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"We Tibetans are looking for a legitimate and meaningful autonomy, an arrangement that would enable Tibetans to live within the framework of the People’s Republic of China."

Fresh curbs on Dalai, media shut out

November 13, 2009

Keshav Pradhan & Prabin Kalita
Times of India
November 11, 2009

TAWANG/BOMDI-LA -- As the Dalai Lama prepares to
visit West Kameng district which, like Tawang,
had fallen to the Chinese in the 1962 conflict, the

Arunachal Pradesh government has initiated steps
to prevent the spiritual leader from making any
strong remarks against the Communist nation.

On the eve of his departure for Dirang and
Bomdi-la in West Kameng district, state officials
on Wednesday asked him to convert his public
address, which was scheduled to take place in
Tawang, into a religious congregation. "Keeping
the sensitiveness of the area in mind, we've
advised his holiness to amend his programme,"
said a senior official. The state also asked
mediapersons covering the Dalai Lama's visit to
leave Tawang as soon as his programme ended there on Wednesday afternoon.

It refused to extend the inner line permits
(ILPs), which TOI requested to cover the Tibetan
leader's two-day trip to West Kameng district.
"We've got instructions not to extend ILPs beyond
the Dalai's Lama's stay in Tawang," explained the
official. The ILPs are mandatory for outsiders
who want to visit the northeastern state. "Our
officers reprimanded us for allowing the media to
get close to the Dalai Lama. They said
journalists are asking all sorts of questions
about China," said a Central paramilitary force
officer as he stopped these TOI correspondents at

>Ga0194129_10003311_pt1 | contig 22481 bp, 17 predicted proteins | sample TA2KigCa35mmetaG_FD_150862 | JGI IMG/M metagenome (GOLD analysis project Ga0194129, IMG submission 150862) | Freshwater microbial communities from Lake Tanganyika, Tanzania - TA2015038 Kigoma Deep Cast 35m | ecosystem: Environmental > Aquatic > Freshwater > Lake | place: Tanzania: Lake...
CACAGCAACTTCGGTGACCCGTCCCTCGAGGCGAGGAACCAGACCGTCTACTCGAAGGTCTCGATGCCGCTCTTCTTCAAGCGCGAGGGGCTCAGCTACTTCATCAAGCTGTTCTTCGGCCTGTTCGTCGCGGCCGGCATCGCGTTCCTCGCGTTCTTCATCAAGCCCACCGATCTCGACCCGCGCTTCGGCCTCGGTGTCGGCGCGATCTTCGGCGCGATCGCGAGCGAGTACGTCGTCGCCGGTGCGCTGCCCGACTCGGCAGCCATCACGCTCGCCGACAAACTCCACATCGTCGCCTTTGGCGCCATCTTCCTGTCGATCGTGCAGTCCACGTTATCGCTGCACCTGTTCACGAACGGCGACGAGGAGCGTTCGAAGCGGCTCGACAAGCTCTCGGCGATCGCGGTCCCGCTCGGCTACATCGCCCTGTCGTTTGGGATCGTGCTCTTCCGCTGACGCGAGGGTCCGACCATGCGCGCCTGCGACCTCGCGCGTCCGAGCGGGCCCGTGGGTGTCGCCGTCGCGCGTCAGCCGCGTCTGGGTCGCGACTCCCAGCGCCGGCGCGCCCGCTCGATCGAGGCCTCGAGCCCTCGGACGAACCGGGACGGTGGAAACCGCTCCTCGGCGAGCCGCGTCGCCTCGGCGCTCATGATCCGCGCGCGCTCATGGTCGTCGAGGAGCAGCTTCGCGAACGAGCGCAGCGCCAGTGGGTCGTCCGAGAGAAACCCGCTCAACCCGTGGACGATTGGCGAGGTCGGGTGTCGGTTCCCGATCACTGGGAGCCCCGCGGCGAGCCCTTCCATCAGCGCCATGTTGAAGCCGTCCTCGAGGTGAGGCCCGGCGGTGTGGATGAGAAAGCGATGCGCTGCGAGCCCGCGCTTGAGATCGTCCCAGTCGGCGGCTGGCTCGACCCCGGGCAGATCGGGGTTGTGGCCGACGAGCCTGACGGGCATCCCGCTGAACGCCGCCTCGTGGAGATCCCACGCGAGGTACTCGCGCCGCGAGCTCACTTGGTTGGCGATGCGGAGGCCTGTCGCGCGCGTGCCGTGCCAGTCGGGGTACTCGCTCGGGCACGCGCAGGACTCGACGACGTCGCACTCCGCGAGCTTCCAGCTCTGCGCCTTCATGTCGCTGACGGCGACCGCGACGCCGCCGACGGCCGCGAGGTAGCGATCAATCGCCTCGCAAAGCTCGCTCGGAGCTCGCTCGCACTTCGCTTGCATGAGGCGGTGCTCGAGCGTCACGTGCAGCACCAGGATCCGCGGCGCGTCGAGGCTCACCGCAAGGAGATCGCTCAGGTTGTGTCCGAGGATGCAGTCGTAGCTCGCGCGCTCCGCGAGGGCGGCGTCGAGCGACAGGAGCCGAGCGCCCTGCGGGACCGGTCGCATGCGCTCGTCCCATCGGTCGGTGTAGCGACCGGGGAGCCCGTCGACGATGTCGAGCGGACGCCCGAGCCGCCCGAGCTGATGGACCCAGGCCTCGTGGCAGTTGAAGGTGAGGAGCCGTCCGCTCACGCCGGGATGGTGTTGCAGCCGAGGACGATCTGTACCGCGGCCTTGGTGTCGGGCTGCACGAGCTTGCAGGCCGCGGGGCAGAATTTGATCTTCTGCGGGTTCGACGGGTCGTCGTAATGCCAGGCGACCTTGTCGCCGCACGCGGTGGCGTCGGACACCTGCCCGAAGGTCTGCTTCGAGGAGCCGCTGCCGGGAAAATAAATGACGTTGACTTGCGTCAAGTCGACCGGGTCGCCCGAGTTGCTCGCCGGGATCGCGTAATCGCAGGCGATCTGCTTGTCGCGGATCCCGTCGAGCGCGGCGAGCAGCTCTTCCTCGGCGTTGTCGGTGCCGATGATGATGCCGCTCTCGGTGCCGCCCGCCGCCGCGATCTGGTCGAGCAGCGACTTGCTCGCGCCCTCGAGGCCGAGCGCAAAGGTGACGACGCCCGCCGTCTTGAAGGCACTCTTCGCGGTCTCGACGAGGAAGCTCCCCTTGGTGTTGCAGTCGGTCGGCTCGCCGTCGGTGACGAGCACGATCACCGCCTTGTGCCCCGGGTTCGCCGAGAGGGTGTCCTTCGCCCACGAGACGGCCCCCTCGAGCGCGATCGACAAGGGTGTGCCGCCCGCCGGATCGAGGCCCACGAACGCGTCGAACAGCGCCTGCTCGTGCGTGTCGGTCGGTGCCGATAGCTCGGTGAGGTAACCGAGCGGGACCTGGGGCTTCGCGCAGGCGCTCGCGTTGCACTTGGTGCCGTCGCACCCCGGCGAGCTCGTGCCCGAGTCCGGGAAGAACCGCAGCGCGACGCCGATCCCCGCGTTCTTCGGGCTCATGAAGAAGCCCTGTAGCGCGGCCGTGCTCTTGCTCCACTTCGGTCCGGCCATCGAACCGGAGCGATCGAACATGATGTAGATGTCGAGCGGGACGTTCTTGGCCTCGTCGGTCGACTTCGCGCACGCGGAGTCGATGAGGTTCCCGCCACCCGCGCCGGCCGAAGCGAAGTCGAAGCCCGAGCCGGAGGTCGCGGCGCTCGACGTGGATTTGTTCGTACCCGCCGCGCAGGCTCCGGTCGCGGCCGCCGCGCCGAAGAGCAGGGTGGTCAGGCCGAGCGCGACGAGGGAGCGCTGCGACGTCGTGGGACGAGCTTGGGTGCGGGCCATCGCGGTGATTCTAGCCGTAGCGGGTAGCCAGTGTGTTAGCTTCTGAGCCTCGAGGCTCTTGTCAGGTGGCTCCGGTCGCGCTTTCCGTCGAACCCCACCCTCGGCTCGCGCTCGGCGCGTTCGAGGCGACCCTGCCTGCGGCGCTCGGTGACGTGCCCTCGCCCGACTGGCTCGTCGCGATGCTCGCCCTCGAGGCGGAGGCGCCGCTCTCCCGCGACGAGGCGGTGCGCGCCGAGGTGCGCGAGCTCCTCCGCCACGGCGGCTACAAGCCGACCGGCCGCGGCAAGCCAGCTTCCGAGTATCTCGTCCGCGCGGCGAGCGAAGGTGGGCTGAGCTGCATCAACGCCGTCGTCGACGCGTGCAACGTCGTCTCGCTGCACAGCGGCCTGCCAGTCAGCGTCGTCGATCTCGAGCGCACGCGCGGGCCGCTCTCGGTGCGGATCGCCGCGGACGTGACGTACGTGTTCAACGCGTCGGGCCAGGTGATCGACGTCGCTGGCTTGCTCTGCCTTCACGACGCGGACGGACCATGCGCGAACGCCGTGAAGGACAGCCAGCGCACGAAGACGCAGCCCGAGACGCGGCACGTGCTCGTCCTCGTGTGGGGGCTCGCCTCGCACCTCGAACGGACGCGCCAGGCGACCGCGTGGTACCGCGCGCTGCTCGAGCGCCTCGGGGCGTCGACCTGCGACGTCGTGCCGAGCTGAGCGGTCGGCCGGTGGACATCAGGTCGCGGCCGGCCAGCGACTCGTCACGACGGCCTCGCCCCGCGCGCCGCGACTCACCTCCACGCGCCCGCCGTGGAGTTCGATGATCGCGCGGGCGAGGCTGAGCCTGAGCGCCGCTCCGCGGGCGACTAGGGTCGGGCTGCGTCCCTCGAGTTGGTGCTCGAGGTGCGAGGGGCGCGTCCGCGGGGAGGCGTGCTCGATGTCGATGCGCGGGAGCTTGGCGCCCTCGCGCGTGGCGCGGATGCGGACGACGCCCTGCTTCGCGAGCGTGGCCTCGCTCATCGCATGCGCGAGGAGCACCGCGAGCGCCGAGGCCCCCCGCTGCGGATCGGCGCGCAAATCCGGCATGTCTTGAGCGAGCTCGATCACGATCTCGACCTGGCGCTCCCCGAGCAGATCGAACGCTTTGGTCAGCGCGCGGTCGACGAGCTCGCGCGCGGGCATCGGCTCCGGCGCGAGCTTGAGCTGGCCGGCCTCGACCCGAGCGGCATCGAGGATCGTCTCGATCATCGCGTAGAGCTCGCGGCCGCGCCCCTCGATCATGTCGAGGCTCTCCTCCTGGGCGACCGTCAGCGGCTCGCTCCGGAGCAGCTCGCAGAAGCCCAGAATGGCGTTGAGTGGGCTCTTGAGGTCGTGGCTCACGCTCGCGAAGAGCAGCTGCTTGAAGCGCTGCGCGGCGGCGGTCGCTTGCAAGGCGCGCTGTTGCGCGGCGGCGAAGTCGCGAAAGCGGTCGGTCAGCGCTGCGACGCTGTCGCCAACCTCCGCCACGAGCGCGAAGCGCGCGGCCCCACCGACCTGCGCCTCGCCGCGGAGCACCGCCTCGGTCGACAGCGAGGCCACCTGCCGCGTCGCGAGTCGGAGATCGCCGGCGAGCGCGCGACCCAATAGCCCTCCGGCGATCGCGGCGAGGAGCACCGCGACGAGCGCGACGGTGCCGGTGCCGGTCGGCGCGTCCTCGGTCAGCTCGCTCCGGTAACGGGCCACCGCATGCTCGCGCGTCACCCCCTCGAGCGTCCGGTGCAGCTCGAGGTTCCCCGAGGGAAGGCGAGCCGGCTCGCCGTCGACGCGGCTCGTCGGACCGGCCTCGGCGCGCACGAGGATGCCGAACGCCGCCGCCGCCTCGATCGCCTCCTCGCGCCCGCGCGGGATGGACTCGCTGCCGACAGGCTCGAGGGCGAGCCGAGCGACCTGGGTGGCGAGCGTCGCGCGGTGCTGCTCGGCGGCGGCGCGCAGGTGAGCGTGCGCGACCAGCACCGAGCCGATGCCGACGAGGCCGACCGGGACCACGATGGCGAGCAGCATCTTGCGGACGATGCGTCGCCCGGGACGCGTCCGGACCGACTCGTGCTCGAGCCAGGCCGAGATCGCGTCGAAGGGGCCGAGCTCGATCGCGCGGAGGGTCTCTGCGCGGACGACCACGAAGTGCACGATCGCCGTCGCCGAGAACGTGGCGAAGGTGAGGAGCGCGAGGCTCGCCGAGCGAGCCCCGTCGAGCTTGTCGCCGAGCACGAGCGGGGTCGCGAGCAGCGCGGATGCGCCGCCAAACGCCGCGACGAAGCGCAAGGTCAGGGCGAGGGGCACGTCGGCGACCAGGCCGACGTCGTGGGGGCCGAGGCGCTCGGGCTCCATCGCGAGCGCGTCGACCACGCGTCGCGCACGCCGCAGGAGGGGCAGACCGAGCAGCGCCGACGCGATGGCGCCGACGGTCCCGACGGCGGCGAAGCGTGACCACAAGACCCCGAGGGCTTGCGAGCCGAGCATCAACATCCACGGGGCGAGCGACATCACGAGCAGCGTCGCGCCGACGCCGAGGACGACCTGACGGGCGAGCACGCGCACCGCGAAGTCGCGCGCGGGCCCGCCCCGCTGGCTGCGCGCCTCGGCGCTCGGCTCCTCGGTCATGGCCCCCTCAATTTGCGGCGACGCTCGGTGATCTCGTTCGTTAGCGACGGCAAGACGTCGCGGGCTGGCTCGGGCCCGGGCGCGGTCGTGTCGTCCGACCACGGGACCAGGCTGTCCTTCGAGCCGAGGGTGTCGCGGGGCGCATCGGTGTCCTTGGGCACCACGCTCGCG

the Yid-Gha-Choezin Monastery in Tawang, where
the world's most venerated monk had arrived to
attend a religious congregation in the morning.

Even on Tuesday, sources said, the state
government cancelled the Dalai Lama's visit to a
monastery in the heart of Tawang town. Organizers
of the Dalai Lama's visit also withdrew
volunteers of the India-Tibet Friendship Society
from the Nobel laureate's programmes. On Sunday,
the first day of the Buddhist leader's visit,
these volunteers had images of Indian and Tibetan flags on their T-shirts.

Last Friday, police had removed Tibetan flags
from various locations. They also asked the Mon
Autonomous Council Demand Committee, which has
been fighting for autonomy for local Monpa
Buddhists, to keep their office shut until the
Dalai Lama left Tawang. The state government has
been extra-cautious ever since the Dalai Lama
criticised Beijing for its role in Tibet and its claim over Tawang on Sunday.

Despite fresh restrictions on his activities, the
Dalai Lama continued to draw thousands of
followers from within and outside the state. For
the third consecutive day, Tawang town remained
closed for about six hours as almost all its
residents went to attend the Tibetan leader's
discourse at the Yid-Gha-Choezin Monastery. He
was also scheduled to visit the Urgelling
Monastery on the outskirts of Tawang, where the
Sixth Dalai Lama was born in the 17th century.

Despite the chilly weather, unprecedented
enthusiasm was seen along the 186-km stretch from
Tawang to Bomdi-la. All shops were closed. Local
Buddhists draped the road with thousands of
five-colour religious flags and erected welcome
arches with sacred motifs at numerous places. "We
are thrilled to find god's reincarnation among
us," said Pema Thondup, a former Assam Rifles jawan from Themang.
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